Anybody can apply to be a suitable person and to be placed on the register. CYPS will assess suitability by looking at the following the criteria in Section 39F of the Adoption Act 1993 (ACT). Such criteria includes but is not limited to:

- Whether the applicant is of a good reputation and can fulfil their parental responsibilities (i.e. by taking care of a child’s physical and emotional wellbeing);

- The applicant’s age, education and attitude to adoption;

- The applicant’s own mental, physical and emotional health (and any affect that their state would impact on or affect the child);

- If the applicant lives in the ACT; AND

- Any other factor that may be relevant to determining suitability.

If a person has been assessed to be a suitable person, they can be removed from that Register if CYPS is satisfied on reasonable grounds that the applicant is no longer a suitable person because they no longer fulfil the criteria for suitability.

Who can be adopted

In the ACT, a person can be adopted if they are a resident of the ACT and are under 18 years of age when the application to adopt is filed.

There is a provision in the Adoption Act that will permit a person over 18 to be the subject of an adoption application and order if:

- They are located in the ACT; AND

- They have been in the care of the proposed adoptive parent while they were under 18 years of age (those proposed adoptive parent must have being responsible for the ongoing care of the child – including their care, welfare and education)

Where a person over 18 years old is the subject of the application to adopt, the requirements for that adoption will be different to that of a minor child adoption. For example, consent for adoption is not required for a child over 18 in the same manner as a child under 18.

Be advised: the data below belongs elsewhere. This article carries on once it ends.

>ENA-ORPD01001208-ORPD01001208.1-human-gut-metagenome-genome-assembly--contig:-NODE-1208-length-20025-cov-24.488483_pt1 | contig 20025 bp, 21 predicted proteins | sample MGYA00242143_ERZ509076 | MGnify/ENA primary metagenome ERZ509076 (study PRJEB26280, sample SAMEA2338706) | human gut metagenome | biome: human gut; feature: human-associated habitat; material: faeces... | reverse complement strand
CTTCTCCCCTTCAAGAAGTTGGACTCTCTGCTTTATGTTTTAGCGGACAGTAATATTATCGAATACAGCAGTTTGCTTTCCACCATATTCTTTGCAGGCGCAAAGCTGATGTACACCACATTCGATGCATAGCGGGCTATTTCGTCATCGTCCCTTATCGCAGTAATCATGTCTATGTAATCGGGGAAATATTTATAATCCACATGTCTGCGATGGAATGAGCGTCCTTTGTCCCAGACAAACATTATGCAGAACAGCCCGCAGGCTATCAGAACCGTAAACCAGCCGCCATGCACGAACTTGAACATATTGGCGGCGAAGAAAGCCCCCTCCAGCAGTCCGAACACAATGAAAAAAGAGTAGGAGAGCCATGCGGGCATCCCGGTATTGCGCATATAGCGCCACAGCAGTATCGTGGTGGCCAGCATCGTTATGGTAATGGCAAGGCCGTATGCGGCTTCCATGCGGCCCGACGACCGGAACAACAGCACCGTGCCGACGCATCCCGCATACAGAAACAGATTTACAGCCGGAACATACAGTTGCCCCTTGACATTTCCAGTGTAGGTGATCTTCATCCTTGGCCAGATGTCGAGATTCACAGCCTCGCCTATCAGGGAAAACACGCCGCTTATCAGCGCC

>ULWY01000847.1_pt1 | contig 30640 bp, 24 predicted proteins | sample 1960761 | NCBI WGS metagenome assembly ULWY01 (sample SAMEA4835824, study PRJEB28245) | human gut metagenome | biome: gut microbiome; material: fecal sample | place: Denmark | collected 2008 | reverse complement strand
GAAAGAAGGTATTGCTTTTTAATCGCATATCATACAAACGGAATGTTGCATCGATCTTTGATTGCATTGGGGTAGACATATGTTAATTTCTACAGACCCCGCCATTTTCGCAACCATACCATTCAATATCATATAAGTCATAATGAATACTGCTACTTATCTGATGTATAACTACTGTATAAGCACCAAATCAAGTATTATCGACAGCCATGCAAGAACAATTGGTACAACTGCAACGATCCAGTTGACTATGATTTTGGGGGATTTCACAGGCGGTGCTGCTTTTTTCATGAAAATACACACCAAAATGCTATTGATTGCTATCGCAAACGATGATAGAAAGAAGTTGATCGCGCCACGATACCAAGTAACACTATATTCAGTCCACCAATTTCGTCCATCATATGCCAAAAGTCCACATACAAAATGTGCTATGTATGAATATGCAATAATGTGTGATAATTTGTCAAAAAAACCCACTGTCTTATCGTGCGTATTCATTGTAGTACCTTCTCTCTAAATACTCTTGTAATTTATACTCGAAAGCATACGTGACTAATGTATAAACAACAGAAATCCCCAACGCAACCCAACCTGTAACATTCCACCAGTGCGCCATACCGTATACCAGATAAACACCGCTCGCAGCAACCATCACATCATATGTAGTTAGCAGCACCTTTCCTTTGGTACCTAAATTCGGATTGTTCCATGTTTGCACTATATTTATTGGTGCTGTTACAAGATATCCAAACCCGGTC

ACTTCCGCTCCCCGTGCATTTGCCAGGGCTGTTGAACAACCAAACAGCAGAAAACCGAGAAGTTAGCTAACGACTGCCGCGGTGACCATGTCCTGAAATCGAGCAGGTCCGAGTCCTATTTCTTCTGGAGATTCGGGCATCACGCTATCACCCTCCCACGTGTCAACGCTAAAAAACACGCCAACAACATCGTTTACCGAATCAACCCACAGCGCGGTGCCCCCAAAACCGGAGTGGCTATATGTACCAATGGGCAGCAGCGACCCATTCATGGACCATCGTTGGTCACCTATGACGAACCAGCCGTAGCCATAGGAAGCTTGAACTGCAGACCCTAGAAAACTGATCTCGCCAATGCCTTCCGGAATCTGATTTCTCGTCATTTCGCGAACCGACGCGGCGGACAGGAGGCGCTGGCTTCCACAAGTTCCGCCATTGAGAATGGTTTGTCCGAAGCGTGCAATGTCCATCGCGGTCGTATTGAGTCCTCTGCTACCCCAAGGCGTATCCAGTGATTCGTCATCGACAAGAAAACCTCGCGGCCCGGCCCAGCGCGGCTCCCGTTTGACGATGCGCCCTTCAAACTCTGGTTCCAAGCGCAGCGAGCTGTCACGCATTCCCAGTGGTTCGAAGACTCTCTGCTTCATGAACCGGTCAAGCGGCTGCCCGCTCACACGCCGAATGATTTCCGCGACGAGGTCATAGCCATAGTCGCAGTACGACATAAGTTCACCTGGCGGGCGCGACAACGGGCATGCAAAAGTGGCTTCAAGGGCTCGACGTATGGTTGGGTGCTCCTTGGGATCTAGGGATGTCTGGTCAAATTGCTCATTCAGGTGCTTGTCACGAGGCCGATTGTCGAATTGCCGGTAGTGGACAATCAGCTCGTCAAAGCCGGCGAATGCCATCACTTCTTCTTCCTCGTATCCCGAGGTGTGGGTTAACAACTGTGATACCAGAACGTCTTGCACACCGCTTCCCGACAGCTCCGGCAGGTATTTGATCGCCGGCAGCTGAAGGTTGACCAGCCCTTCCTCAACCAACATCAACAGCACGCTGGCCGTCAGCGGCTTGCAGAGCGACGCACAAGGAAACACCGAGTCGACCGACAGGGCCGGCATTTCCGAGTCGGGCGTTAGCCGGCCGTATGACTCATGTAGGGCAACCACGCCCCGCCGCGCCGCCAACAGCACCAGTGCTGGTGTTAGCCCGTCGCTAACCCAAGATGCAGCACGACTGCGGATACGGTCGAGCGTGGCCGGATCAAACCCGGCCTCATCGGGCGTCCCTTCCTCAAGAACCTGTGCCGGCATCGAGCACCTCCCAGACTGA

Local adoption

In some cases, a child is placed for adoption by the birth parents who have decided they cannot look after the child. In other cases a child can be adopted after they have been removed from their biological families by CYPS and placed in out-of home care.

In both cases, CYPS is very involved in the adoption process. If a child is in out-of-home care, CYPS will make every effort to reunite the child with a biological parent or family member before considering adoption by a non-parent/family member.

During the adoption process, CYPS may require both the birth parent/s and adoptive applicant/s to attend meetings and assessments.

During the process, the parent’s or guardian/s of the child are required to give their consent to the adoption. This must be done in writing unless there is a reason why a parent/guardian cannot give consent (For example, if the parent lacks the ability to give consent because they suffer from a medical or physical condition).